Rohan Mukherjee and Anthony Yakazi have said that India has “an interest in countering China’s rise without provoking conflict or any form of escalation.” but, in spite of perceptions, India has challenged the notion that increasing a country's military power is an automatic cause to wage war.
India: Economic and Military Power
India has become an economic power through contributing factors that increased her incredible wealth and geopolitical weight [Source]: economic reforms, the obliteration of the License Raj (regulation of the private sector, between 1947-1990, where investors needed the approval of several agencies in order to set up a business legally), innovation and opening of her market to foreign direct investment.
In defence terms, until recently, India had been mainly focused on Pakistan; however, in the past six years or so, India's focus has shifted to meet the increasing challenges posed by China's rising military capabilities in Tibet [Source]. Therefore, India has also sought to increase her military might by:
- Purchasing 22 Boeing AH-64E Apache attack helicopters and 15 CH-47F Chinook helicopters (to re-supply and reinforce her forces on the Pakistani and Chinese borders); cooperating with the US to design of and build unmanned aerial vehicles, big-data systems, 127 mm naval guns and multi-role helicopters for the Indian Navy and top-end new platforms (e.g. the Boeing P-8I Poseidon maritime patrol aircraft)[Source]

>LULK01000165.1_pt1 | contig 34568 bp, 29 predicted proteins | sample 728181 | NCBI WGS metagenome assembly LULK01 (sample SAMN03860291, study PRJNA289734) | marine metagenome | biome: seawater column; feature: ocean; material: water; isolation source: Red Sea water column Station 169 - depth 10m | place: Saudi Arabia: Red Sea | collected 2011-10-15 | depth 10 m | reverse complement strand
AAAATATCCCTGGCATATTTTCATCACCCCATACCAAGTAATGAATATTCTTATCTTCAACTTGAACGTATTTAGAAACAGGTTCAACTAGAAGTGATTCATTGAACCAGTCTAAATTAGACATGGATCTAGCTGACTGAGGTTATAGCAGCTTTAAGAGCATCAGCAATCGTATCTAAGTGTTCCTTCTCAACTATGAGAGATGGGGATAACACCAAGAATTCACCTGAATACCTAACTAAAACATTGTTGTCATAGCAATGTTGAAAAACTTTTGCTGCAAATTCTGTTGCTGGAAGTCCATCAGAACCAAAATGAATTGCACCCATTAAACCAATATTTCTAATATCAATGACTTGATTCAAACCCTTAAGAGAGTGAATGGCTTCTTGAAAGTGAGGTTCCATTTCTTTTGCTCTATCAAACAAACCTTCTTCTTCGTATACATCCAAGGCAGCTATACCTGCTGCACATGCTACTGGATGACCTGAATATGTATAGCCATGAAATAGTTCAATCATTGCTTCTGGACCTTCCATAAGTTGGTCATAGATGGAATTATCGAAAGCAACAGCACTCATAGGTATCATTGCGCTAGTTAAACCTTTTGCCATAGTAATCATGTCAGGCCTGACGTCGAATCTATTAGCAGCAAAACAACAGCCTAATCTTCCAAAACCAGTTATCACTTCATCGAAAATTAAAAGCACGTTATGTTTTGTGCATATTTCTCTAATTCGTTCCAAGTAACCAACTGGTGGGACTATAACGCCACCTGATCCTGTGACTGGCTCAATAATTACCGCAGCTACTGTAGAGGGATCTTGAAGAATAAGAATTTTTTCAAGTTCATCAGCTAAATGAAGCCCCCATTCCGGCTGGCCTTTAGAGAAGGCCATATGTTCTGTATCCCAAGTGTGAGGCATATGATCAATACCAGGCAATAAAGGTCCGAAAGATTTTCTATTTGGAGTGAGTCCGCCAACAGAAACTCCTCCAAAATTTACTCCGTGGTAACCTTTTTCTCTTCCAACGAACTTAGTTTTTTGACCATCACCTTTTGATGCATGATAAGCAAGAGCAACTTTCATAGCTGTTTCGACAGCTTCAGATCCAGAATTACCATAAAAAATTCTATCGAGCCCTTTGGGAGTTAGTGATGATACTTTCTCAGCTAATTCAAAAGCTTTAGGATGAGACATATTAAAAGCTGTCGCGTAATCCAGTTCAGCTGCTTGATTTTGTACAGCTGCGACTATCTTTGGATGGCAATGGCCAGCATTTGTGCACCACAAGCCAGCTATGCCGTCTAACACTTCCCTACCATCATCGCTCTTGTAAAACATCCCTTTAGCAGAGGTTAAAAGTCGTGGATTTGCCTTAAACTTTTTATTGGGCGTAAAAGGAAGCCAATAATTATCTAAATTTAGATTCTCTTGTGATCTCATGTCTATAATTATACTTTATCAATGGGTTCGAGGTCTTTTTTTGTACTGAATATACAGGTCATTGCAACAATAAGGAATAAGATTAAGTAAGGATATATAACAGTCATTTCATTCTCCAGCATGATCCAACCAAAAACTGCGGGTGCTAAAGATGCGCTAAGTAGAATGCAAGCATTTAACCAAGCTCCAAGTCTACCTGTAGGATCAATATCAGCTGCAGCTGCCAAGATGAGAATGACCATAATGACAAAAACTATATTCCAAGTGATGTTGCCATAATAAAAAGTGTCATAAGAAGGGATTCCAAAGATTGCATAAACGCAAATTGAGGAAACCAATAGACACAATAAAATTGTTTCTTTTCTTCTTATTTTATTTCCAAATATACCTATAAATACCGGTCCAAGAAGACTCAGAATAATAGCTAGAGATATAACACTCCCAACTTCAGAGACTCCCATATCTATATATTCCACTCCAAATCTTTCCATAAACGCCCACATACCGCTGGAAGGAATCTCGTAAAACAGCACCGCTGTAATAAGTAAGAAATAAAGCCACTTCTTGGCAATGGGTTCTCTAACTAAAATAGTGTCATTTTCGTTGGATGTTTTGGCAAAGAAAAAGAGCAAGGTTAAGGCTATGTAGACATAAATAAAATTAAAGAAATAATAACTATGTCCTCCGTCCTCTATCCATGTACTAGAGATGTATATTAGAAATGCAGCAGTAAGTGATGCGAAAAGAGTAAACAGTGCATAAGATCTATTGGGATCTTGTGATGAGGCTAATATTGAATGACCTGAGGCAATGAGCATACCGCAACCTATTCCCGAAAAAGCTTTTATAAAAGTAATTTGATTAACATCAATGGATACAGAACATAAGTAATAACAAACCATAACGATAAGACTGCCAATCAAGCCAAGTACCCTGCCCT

- Short-listing 128 Dassault’s Rafale fighters (France)[idem].
- Purchasing Israeli advanced sensors - radars of various types (to counter the infiltration levels from hostile neighbour Pakistan), air combat manoeuvring systems, Dvora MK-2 patrol boats for the Indian Navy; arms, including ordnance, laser-guided bombs; Spyder missile systems armed with Python and Derby missiles; developing and procuring Barak 8 medium-range surface-to-air missiles [Source]; 15 Heron drones and “262 Israeli-made Barak 1 surface-to-air missiles, in a $144 million deal that will arm India's 14 battleships over the course of five years.” plus acquiring Iron Dome systems [Source]
India, the Challenger?
The expansion of India's military power accompanies an expansion in responsibilities: by acquiring weapons from the US (with whom India shares values of democracy and freedom), she is forming an alliance of sorts with America (even though she avoids being used by the US as a pawn against American challengers) while at the same time positioning herself as a challenger to a powerful neighbour. Furthermore, the acquisition of western arms places India in a better position to build alliances with Japan, Vietnam and the Philippines – themselves aligned with the US and also experiencing tensions with China, due to territorial disputes.
India is a rising naval power since she seeks to reinforce her position in the Indian Ocean Region; however, this doesn't necessary mean that this country seeks to take over the role of powers like the US, China and Japan in intervening with military assistance:
"Because of the philosophical constraints that we impose on ourselves, we don't see ourselves as a replacement for any other power. We certainly don't believe that the presence of any other power, such as China or Japan, or what have you, would necessarily contribute to the security of the region." [Source]